Approximately two years ago I tried to figure out whether aggressive marketing of deep buffer data center switches makes sense, recorded a few podcasts on the topic and organized a webinar with JR Rivers.
Not surprisingly, the question keeps popping up, so it seems it’s time for another series of TL&DR articles. Let’s start with the basics:
- Every network will eventually experience congestion. What matters is how the network deals with the congestion.
- Network congestion results in either packet drops or increased latency, and you can’t avoid both of them at the same time without alleviating congestion.
- Don’t believe in the magic powers of QoS - it’s a zero-sum game.
- The only way to alleviate network congestion is to reduce the amount of data injected into the network;
- You can control the network load by dropping excess traffic before it enters the network (ingress policing), or by persuading the senders to reduce the transmission rate.
If you’re worried about the impact of packet drops you might want to avoid policing (= packet drops) at the network edge and focus on adjusting the senders’ transmission rate. You could use static mechanisms (traffic shaping) or try to guesstimate how much traffic the network can carry. Time for another set of facts:
- Early networking technologies implemented a plethora of backpressure mechanisms that a network node could use to reduce the ingress traffic. These technologies include per-link flow control (X.25 and Fibre Channel buffer-to-buffer credits) and stop-and-start mechanisms (XON/XOFF, PAUSE frames, Priority Flow Control).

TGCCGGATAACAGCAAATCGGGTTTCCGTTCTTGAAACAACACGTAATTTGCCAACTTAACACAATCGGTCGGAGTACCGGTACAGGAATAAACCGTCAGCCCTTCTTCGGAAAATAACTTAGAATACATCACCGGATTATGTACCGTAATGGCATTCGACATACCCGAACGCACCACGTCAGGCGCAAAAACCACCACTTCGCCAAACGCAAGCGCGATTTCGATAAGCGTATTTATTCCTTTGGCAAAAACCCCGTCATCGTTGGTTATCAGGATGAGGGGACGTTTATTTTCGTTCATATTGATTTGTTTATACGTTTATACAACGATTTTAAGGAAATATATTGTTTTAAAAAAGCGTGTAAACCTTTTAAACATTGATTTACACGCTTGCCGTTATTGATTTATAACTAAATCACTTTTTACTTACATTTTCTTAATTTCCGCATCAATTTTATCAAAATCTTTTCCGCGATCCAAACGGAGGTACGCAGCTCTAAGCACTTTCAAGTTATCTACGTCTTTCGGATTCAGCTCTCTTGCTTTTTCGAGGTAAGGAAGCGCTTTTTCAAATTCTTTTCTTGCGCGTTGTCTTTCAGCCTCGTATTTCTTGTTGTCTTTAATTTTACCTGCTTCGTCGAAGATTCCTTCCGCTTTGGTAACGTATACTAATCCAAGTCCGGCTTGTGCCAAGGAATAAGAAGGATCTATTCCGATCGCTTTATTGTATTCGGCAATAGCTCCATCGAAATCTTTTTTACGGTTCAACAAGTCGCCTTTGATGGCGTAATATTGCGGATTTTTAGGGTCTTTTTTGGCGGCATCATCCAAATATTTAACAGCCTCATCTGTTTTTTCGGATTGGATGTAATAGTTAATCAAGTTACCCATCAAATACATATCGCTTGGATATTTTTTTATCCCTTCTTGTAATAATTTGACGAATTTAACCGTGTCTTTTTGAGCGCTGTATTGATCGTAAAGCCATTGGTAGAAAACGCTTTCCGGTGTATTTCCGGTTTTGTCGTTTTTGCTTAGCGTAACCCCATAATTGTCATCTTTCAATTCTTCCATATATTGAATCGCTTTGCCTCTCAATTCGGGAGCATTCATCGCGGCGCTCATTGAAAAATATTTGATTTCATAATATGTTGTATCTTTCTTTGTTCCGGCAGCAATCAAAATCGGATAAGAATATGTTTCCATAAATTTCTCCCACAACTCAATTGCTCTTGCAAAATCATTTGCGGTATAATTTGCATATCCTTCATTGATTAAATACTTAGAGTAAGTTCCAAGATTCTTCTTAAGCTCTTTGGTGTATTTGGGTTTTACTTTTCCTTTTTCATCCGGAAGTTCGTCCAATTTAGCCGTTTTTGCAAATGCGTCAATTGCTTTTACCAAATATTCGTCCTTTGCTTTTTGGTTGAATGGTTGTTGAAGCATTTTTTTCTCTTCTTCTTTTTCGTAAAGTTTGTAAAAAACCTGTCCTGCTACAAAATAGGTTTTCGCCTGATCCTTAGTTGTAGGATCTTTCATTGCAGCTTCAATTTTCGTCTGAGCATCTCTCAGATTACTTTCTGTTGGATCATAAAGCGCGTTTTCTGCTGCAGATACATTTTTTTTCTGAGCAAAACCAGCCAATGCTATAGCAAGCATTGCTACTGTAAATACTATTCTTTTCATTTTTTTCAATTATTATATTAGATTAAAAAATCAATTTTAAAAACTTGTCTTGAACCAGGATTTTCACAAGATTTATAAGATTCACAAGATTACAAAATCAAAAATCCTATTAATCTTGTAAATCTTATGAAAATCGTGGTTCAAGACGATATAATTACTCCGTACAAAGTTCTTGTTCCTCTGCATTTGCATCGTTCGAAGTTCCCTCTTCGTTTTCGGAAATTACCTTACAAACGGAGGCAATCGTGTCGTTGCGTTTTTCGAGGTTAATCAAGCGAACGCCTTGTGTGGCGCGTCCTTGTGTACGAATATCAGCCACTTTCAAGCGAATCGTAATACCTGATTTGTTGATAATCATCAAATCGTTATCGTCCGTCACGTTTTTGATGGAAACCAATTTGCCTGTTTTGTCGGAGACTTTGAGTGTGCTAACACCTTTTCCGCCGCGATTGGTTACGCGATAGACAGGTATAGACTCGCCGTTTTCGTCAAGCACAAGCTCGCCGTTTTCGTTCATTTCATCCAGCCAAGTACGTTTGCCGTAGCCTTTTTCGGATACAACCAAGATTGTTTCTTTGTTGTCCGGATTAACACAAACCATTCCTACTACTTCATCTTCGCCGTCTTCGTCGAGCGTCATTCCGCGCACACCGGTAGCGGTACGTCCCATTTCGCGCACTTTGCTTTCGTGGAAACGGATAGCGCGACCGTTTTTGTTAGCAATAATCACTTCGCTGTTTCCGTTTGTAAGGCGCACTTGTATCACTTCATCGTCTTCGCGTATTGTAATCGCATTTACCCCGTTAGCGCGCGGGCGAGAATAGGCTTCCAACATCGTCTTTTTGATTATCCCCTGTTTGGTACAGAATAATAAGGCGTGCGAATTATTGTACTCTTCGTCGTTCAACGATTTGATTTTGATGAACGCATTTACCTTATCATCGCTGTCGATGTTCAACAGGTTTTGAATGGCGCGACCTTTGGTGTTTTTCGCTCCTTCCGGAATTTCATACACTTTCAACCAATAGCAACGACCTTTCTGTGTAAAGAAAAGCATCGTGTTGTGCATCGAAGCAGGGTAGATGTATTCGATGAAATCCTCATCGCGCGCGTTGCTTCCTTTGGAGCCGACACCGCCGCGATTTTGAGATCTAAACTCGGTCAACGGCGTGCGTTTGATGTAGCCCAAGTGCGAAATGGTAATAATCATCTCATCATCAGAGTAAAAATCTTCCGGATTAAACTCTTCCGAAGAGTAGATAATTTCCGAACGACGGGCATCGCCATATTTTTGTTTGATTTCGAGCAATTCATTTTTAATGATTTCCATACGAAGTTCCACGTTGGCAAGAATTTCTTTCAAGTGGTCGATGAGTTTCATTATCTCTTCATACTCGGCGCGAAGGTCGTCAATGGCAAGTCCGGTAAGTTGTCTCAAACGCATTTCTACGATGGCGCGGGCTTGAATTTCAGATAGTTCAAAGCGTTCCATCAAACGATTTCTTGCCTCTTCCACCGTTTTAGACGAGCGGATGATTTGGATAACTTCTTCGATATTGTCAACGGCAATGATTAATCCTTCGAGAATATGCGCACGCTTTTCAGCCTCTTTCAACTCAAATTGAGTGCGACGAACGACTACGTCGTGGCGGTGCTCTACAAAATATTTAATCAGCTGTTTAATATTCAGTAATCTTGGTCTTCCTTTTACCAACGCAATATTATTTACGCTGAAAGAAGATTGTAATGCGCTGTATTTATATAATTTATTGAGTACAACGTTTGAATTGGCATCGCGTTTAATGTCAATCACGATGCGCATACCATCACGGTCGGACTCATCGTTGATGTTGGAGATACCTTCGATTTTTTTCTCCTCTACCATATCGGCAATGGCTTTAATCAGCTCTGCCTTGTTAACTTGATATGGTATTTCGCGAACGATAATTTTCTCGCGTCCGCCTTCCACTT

- Hop-by-hop backpressure mechanisms usually aim to implement lossless transport network, resulting in suboptimal performance or deep buffer requirements on links with large round-trip-times (RTT). In-depth analysis of this claim is left as an exercise for the reader.
- There are tons of other problems with hop-by-hop backpressure mechanisms including increased amount of network state and head-of-line blocking. Yet again, we won’t go into details (but feel free to figure them out).
Designers of IP decided not to deal with this particular can of worms:
- IP networks have no hop-by-hop backpressure mechanism apart from what the underlying layer-2 technology might have;
- Commonly used layer-2 technologies (Ethernet, PPP, or SONET/SDH links) have no backpressure, the only exceptions being lossless Ethernet and reliable PPP;
- The domain of a potential backpressure mechanism is limited to a single layer-2 domain (until the first moment a packet is routed). That’s why it’s a total nonsense to talk about lossless packet forwarding in routed networks including VXLAN-based layer-2 networks.
- The transport protocol in the sending node has to guestimate the state of the network (end-to-end bandwidth and current congestion);
- UDP is unreliable transport protocol and therefore (A) does not care whether the packets sent into the network are delivered or not and (B) does not adjust the sending rate.
- TCP (as a reliable transport protocol) has to estimate available network resources to minimize retransmissions and optimize goodput.
Finally we’re getting somewhere. How does TCP do it?
- Lacking explicit backpressure mechanism in IP networks (with ECN being somewhat of an exception) the only signals available to TCP are packet drops and increased latency.